What does the sun do to your hair?8 min read

Your hair is not only an aesthetic feature but also a reflection of your overall health and well-being. You might already be diligently protect your skin from the harsh rays of the sun, but what about your hair? Often overlooked, the sun’s relentless exposure can wreak havoc on your beautiful strands, leaving them vulnerable to a range of damaging effects. From dryness and frizz to color fading and weakened structure, the impact of sun damage on hair is a topic that demands attention. In this article, we explore the consequences of sun exposure and the measures you can take to shield your locks from its harmful influence.

By understanding the science behind sun damage and thinking along preventative strategies, you can maintain healthy, vibrant hair throughout the summer – that radiates with natural beauty and doesn’t fade by the end of it. We decided to take a plunge and dive in to understanding the link between sun damage and hair and if so, what can you do to protect your hair and scalp against sun damage.

SPF and hair protection

Let’s quickly recap what is SPF, what are UV rays, the difference between UVA, UVB and UVC.

The SPF denotes “Sun Protecting Factor” – meaning the amount of rays your sunscreen blocks. SPF 15 means, that a 1/15th (one-fifteenth) of the sun radiation will reach the skin, assuming you apply sunscreen evenly at a thick dosage of 2mg per cm2. Similarly, SPF 60, means that only 1/60th of the same radiation will reach the skin or hair.

Deciphering UVA, UVB and UVC

Ultraviolet (UV) ray is a band of the electromagnetic spectrum with a specific wavelength: from 10nm (nanometers) to 400nm. This means that UV rays stand somewhere between visible light which human eye can see and much shorter, X-rays. UV radiation is present in sunlight, contributing to about 10% of the total output of the Sun. UV are strong enough to cause chemical reactions in compounds, including fluorescence, strengthening the bones in mammals and various photo effects achieved by photons, particles of light. So if once you realise that UV light can impact your bones, the fact that it can impact your hair comes as a no surprise.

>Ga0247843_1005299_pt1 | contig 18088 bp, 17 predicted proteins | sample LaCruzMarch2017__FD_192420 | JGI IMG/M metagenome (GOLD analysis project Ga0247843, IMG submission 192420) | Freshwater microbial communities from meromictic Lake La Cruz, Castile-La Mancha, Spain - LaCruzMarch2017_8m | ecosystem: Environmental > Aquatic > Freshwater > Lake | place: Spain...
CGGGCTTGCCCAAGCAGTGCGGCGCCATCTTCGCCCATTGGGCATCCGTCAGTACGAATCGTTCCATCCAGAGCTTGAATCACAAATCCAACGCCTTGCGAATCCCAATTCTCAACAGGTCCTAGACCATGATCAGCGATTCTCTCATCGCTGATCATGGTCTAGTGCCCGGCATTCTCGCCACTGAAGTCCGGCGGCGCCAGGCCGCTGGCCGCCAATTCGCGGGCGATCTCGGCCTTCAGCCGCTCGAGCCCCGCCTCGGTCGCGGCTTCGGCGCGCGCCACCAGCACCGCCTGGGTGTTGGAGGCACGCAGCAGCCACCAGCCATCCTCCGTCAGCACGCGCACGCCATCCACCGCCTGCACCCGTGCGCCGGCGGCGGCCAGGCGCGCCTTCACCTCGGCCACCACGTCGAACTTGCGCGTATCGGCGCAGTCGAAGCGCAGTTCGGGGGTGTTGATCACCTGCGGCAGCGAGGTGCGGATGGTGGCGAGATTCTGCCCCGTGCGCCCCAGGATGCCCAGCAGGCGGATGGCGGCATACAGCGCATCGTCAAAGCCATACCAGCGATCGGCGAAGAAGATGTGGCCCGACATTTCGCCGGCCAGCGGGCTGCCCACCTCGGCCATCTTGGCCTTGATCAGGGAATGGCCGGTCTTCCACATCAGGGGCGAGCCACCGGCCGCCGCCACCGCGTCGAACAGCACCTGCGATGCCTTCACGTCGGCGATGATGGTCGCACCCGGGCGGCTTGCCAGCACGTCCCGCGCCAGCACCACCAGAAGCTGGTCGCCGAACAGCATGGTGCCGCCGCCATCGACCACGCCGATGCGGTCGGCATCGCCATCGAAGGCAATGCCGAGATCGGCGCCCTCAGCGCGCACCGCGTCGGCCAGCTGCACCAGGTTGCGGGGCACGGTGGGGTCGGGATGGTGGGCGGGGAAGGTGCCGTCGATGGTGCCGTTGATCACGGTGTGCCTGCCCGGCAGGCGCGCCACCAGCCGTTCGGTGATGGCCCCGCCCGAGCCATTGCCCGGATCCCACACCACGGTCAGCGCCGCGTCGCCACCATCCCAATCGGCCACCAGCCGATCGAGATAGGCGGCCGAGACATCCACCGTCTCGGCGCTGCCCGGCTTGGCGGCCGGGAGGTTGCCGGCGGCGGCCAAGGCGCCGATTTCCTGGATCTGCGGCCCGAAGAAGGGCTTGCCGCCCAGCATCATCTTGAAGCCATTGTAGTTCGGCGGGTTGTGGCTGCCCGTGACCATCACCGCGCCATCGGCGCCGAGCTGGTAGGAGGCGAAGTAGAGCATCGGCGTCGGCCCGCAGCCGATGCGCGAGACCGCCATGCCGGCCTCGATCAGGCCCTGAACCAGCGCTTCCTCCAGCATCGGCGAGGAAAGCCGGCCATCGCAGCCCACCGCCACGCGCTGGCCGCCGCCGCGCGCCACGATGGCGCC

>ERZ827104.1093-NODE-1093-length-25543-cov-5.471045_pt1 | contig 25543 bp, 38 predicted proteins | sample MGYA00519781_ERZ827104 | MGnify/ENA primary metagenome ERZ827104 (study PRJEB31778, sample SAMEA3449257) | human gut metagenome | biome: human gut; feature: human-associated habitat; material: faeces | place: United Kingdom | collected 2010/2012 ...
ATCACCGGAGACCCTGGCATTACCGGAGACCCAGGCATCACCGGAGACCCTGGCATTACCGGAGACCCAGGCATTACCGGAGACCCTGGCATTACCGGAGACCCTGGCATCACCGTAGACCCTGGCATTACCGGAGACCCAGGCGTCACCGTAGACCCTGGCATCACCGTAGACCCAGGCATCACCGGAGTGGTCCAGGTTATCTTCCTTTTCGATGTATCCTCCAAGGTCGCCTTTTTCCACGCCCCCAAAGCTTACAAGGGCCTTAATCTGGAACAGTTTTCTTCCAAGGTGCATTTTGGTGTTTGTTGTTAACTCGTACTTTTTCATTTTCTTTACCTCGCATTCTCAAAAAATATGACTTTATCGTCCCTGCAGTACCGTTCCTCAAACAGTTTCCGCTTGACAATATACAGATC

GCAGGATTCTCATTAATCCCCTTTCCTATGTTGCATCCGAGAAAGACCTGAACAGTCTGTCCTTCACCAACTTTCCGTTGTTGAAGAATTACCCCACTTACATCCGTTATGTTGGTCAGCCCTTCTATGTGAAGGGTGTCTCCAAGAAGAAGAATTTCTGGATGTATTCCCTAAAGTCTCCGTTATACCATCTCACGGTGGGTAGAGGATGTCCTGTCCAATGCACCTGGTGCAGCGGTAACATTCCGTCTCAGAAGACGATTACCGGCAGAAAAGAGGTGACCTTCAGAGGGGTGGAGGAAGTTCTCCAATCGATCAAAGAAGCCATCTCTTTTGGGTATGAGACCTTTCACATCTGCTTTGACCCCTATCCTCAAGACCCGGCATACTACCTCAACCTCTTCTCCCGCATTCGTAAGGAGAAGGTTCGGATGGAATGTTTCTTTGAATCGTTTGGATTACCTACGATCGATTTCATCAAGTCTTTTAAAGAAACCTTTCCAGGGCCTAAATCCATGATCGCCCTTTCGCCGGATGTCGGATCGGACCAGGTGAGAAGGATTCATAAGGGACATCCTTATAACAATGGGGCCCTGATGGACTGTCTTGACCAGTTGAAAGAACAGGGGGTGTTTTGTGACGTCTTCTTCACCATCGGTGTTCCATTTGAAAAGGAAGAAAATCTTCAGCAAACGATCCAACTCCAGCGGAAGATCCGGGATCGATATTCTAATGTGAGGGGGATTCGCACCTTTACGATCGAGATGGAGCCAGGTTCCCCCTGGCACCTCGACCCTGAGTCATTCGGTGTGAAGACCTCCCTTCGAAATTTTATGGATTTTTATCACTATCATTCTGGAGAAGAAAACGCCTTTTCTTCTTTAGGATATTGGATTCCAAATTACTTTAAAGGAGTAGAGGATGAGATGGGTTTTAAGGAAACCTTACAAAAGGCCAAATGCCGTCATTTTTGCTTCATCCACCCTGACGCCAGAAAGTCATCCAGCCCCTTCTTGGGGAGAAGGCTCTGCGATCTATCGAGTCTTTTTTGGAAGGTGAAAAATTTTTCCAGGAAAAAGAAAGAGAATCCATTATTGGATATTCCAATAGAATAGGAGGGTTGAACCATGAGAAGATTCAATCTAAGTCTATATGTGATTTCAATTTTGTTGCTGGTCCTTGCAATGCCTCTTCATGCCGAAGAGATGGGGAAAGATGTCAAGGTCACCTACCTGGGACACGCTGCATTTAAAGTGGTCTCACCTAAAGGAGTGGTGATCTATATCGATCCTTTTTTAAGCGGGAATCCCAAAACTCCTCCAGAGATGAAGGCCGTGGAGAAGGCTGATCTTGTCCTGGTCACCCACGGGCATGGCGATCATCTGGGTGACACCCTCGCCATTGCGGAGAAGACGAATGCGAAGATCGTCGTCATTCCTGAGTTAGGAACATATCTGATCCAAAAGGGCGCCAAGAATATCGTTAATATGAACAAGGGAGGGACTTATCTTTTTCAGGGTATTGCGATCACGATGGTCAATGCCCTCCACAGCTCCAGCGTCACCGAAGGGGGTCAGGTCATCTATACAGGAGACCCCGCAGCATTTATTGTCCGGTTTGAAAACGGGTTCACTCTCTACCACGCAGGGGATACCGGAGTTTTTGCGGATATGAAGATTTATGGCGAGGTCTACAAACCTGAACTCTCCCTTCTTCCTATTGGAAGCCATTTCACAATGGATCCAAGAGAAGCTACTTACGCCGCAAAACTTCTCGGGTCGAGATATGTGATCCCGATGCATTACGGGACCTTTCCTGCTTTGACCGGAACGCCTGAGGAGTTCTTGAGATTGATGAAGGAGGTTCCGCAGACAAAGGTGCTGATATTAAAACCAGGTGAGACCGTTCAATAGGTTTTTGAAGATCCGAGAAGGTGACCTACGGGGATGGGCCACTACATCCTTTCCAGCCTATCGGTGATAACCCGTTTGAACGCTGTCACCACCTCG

The difference between UVA, UVB and UVC rays is the length of the electromagnetic wave:

  • UVA is 400-320nm
  • UVB is 320-290nm
  • UVC rays get absorbed by Earth’s ozone layer not reaching its surface, thus not something we consider in this overview.

Therefore sunscreens with a “broad spectrum” are those which cover various lengths of UV-rays. UVA accounts to 95% of all the UV radiation reaching Earth’s surface constituting most of the damage from the sun. While UVB proportion is significantly smaller.

Effect of UV sun damage on hair

Hair shaft is a non-living cell and, thus unlike skin cells, it doesn’t need protection from carcinogenesis commonly caused by ultraviolet (UV) radiation on skin. In other words, you cannot have cancerous hair fibres –  carcinogenesis in a hair shaft itself is not currently considered possible. If hair proteins in the shaft are altered by sun exposure, damaged hair can be removed and replaced by new hair.

However, UV radiation damages hair lipids (fats) – contained in your hair strand. Think about keratin as building blocks of your hair, while lipids are the cement that holds them together. While only making up 4% of the hair strand, if hair doesn’t have enough lipids – it will lose keratin and will break off easily. That’s why photodamaged hair is dry and dull, as sunlight damages disulphide bonds – the protein links that create elasticity and essentially “hold your hair shaft together”.

Vulnerability of colour-treated hair

This is the reason why colour treated hair needs even more sun protection: it’s already deprived of its natural moisture and more likely to dry and become brittle after exposure to the sun. Hair devoid of natural lipids, is subject to static electricity, fractures and breaks easily, and appears frizzy.

Human hair naturally contains two pigments: eumelanin and phenomelanin. Both account for brown/black and red/yellow hues in hair respectively and both pigments get affected by UV rays. Another melanin, oxymelanin, forms in unprocessed human hair which has been exposed to the sun. It is a similar compound found in bleached hair, as well. The amount of oxymelanin affects the value of the hair as well as causing photo-ageing. In other words, this is what leads to natural “summer highlights” amongst those of us with untreated virgin hair.

How do sunscreens work for hair?

UV-screens create a barrier to the UVA and UVB rays. The most common ingredients of sunscreen is titanium dioxide and zinc oxide, but there are other protecting ingredients that can create a barrier which either absorbs, reflects or scatters harmful UV rays.